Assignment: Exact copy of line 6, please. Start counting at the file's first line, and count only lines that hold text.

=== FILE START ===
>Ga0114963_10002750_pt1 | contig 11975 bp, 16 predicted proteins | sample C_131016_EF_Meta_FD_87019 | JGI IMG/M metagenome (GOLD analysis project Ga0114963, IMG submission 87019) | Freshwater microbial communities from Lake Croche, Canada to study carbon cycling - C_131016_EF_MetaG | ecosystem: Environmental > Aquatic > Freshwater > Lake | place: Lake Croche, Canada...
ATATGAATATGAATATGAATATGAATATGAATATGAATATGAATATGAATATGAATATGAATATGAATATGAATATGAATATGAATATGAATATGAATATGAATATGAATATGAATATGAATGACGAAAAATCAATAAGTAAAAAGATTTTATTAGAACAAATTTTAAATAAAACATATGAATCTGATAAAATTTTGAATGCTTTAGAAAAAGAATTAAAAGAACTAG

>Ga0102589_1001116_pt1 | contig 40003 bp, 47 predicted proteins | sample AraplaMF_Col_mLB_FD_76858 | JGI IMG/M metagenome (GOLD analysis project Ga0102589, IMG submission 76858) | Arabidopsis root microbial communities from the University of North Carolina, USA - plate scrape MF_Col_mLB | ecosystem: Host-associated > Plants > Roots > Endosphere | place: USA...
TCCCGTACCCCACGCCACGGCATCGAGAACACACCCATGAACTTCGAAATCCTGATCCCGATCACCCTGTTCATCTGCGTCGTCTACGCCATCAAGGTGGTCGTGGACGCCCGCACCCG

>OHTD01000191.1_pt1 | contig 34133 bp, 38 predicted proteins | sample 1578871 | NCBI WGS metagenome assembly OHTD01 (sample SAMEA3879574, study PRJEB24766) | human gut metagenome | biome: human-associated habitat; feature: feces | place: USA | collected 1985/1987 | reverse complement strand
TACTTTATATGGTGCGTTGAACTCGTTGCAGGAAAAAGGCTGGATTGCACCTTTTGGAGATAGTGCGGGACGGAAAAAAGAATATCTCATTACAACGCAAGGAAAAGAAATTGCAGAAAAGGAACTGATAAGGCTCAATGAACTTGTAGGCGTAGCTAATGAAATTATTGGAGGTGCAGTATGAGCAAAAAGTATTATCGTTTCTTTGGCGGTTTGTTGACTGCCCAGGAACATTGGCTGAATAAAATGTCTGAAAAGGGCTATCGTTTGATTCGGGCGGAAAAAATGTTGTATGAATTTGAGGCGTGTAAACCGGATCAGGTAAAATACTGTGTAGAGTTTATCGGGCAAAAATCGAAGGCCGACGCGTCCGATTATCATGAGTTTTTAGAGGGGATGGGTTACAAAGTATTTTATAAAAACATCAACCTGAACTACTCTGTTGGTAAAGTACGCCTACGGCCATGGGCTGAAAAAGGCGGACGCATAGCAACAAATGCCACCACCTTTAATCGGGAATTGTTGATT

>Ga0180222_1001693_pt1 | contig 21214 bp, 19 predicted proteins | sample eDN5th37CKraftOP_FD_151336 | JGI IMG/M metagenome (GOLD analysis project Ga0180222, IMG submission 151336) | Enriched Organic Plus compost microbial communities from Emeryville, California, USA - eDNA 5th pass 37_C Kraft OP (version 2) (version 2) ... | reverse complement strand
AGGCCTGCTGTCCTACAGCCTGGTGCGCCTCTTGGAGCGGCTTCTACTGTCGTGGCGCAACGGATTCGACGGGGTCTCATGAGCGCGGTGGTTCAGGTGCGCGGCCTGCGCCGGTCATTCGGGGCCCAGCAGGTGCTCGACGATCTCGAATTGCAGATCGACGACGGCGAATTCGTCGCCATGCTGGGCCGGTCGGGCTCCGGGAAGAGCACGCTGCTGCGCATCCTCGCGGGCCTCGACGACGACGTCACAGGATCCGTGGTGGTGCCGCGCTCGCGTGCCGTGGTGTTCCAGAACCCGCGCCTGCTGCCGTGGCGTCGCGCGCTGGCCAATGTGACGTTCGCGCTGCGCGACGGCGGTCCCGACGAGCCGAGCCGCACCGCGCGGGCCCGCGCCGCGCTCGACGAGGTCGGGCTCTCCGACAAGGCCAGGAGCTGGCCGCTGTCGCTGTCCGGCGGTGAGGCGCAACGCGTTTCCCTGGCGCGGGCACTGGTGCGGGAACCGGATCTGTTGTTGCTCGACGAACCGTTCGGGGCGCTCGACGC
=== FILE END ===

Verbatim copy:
TACTTTATATGGTGCGTTGAACTCGTTGCAGGAAAAAGGCTGGATTGCACCTTTTGGAGATAGTGCGGGACGGAAAAAAGAATATCTCATTACAACGCAAGGAAAAGAAATTGCAGAAAAGGAACTGATAAGGCTCAATGAACTTGTAGGCGTAGCTAATGAAATTATTGGAGGTGCAGTATGAGCAAAAAGTATTATCGTTTCTTTGGCGGTTTGTTGACTGCCCAGGAACATTGGCTGAATAAAATGTCTGAAAAGGGCTATCGTTTGATTCGGGCGGAAAAAATGTTGTATGAATTTGAGGCGTGTAAACCGGATCAGGTAAAATACTGTGTAGAGTTTATCGGGCAAAAATCGAAGGCCGACGCGTCCGATTATCATGAGTTTTTAGAGGGGATGGGTTACAAAGTATTTTATAAAAACATCAACCTGAACTACTCTGTTGGTAAAGTACGCCTACGGCCATGGGCTGAAAAAGGCGGACGCATAGCAACAAATGCCACCACCTTTAATCGGGAATTGTTGATT